Calls to save historic watch towers from dereliction
Well-known local man Jerry O’Grady, the Chairman of the Monsignor Hugh O'Flaherty Memorial Society, is growing increasing concerned about condition of two buildings of historical importance that are after falling into disrepair.
Two of Killarney's 19th Century stone-built watchtowers are in serious danger of being irretrievably damaged and lost due to official neglect according to Mr O’Grady who is calling for intervention by Kerry County Council or the National Parks and Wildlife Service.
The Tower and Lodge on the Kenmare Road and Round Tower at Lord Brandon's Cottage are in danger of becoming derelict.
“A short few years ago there was talk within the National Parks and Wildlife Service that the [Kenmare Road] building could and should be restored and possibly put to a tourism/heritage use,” Mr O’Grady said.
“At the time, the single-story Lodge was largely intact and the Tower was free of plant life. Unfortunately, nothing was done and today it is all but invisible from the road. There is little doubt but in a short time the structure of the Tower will be damaged beyond repair and will join some other parts of our built heritage such as Ross Cottage, Glena, and Queen’s Cottage as derelict shells or heaps of rubble.”
Mr O’Grady is calling for an official campaign, similar to the one that saved Killarney House to be established to safe and protect the Watch Towers.
“Our now beautiful Killarney House and Gardens was ignored for decades by these agencies and sustained lobbying by local heritage and tourism interests was all but ignored. Without the fortuitous timing of Failte Ireland Funding becoming available and a committed Minister for Heritage being in office at the right time [Jimmy Deenihan], it is safe to assume that it too would have had a similar fate,” he added.
Relief as indoor dining finally resumes
By Michelle Crean After almost 500 days of closures the sense of relief was evident this week as restaurants, cafés and bars were finally allowed to welcome customers back in. Some had reopened for outdoor dining previously to help keep their businesses afloat but it was back to normal on Monday. According to the new […]
By Michelle Crean
After almost 500 days of closures the sense of relief was evident this week as restaurants, cafés and bars were finally allowed to welcome customers back in.
Some had reopened for outdoor dining previously to help keep their businesses afloat but it was back to normal on Monday.
According to the new rules as set out by Fáilte Ireland and the Government, in order for customers to access indoor service, they must show proof that they are fully vaccinated or have recovered from COVID-19 in the past six months. Those who are not yet vaccinated can only be served outside.
A maximum of six people aged 13 and over are allowed per table and it’s advised that face coverings be worn when not at the table, there is no time limit, customers can only eat or drink at a table and not at the bar or counter, and one person must give their details for contract tracing purposes. Live music and dancing is not allowed.
The Killarney Advertiser spoke to a number of businesses this week and overall the feeling was relief that they can finally get back to normal service but the issue of staffing still remains.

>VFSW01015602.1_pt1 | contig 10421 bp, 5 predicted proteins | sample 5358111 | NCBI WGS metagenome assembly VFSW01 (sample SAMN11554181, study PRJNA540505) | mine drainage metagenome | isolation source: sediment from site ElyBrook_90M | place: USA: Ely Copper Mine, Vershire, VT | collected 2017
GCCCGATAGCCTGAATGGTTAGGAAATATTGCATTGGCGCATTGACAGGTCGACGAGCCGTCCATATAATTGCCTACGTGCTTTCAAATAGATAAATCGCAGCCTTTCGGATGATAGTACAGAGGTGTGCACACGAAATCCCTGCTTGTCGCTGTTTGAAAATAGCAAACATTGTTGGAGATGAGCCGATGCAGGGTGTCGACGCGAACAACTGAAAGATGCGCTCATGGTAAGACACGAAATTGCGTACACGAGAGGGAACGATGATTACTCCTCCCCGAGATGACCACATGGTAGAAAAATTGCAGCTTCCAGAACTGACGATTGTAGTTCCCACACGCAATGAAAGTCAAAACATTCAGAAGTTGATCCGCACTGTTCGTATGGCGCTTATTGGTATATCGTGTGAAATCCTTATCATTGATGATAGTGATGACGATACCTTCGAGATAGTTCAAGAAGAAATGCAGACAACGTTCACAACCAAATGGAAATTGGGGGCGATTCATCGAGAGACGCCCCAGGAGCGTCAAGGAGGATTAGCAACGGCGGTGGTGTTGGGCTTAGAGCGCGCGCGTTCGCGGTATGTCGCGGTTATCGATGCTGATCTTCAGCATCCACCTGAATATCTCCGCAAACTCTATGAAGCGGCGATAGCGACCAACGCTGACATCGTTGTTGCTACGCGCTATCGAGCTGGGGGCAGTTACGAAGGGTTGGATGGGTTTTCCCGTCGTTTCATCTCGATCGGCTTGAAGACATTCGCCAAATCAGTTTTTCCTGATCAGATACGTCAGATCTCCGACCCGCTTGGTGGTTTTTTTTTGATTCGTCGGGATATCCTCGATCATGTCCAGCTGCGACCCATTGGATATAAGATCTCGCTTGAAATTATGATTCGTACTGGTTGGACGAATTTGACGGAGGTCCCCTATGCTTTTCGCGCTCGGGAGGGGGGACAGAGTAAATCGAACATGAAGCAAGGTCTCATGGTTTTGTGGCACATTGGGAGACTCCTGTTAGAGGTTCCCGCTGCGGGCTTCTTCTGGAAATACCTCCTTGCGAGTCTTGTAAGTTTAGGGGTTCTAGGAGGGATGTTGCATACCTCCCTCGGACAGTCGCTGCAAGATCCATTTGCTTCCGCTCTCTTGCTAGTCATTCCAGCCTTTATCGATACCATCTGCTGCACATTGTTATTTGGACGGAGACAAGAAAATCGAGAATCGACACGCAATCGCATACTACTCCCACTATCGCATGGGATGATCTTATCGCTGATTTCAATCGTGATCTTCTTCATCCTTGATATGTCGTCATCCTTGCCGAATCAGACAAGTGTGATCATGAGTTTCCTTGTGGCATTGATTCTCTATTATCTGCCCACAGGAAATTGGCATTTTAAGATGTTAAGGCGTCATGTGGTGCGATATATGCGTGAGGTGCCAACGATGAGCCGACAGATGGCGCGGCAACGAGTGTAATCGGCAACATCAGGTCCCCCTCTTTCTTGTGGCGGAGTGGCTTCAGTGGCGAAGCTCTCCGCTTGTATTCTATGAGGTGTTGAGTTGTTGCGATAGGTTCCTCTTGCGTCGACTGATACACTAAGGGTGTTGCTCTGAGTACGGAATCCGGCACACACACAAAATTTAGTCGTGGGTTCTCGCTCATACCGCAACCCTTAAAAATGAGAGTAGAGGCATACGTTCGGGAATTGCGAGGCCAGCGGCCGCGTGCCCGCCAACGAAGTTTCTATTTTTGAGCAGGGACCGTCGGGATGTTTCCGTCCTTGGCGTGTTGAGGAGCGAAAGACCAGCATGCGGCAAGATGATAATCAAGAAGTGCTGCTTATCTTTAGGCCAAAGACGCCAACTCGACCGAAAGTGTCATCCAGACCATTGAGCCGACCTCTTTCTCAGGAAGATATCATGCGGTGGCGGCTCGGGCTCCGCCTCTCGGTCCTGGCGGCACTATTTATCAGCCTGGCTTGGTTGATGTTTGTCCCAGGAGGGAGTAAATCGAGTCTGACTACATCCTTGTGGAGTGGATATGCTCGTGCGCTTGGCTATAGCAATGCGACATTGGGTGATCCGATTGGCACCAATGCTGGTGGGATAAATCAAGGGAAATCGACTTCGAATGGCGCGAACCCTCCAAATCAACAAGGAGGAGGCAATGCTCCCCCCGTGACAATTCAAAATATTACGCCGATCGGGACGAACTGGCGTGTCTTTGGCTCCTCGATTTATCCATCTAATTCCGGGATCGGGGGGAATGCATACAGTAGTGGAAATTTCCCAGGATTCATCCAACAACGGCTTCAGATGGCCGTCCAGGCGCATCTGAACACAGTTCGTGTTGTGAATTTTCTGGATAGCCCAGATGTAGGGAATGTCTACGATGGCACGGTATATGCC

Brian Murphy from Courtney’s Bar said he was feeling nervous.
“I’m feeling nervous as we don’t have enough staff,” he said. “It’s a Monday so hopefully we can cope. Things will settle down and we’ll find a level we are all happy with.”
At the Porterhouse Restaurant Lee O’Callaghan said “It’s great to be back open and have people coming into the restaurant”.
“Hopefully we have a long season after being closed for so long.”
Staff at Reidy’s, Ellen Shannon, Rory Carroll and Jack Sweeney, added that they’re delighted to return to indoor dining.
“Hopefully we get back to normal soon and to brighter days ahead.”
At Jimmy Brien’s Bar in Fair Hill, customers echoed the same sentiments about being finally open.
“We are delighted to be back,” Danjoe Aherne said.
“We appreciate everything Alan Breen has done for us. We’re glad to be back home again!” Charlie Buckingham said.
Time to get your skates on!
By Sean Moriarty People of Killarney are being urged to have their say on a new skateboard park before next week’s deadline. A public consultation on the project has been launched by Kerry County Council. Cllr Donal Grady, who first put forward the idea of a Killarney skateboard park in 2018, is urging the people […]
By Sean Moriarty
People of Killarney are being urged to have their say on a new skateboard park before next week’s deadline.
A public consultation on the project has been launched by Kerry County Council.
Cllr Donal Grady, who first put forward the idea of a Killarney skateboard park in 2018, is urging the people of the town to have their say.
It is proposed to build the park on land adjacent to the Killarney Sports and Leisure Centre with help and support from the KDYS.
“In 2017 a group of skateboard enthusiasts approached me, they had no designated safe area to enjoy their sport. Sport is vital for youths, stakeboarding increases metabolism, improves balance and enhances coordination use,” Cllr Grady told the Killarney Advertiser.
“Skateboarding is now an Olympic sport. I commend Kerry County Council, management, engineers and the planning team for getting the project to this stage, it’s now up to the people of Killarney to have their say. It’s vital positive submissions are lodged by Wednesday, August 25,”
Submissions can be lodged to the Playground Unit, Finance Dept, Kerry County Council.
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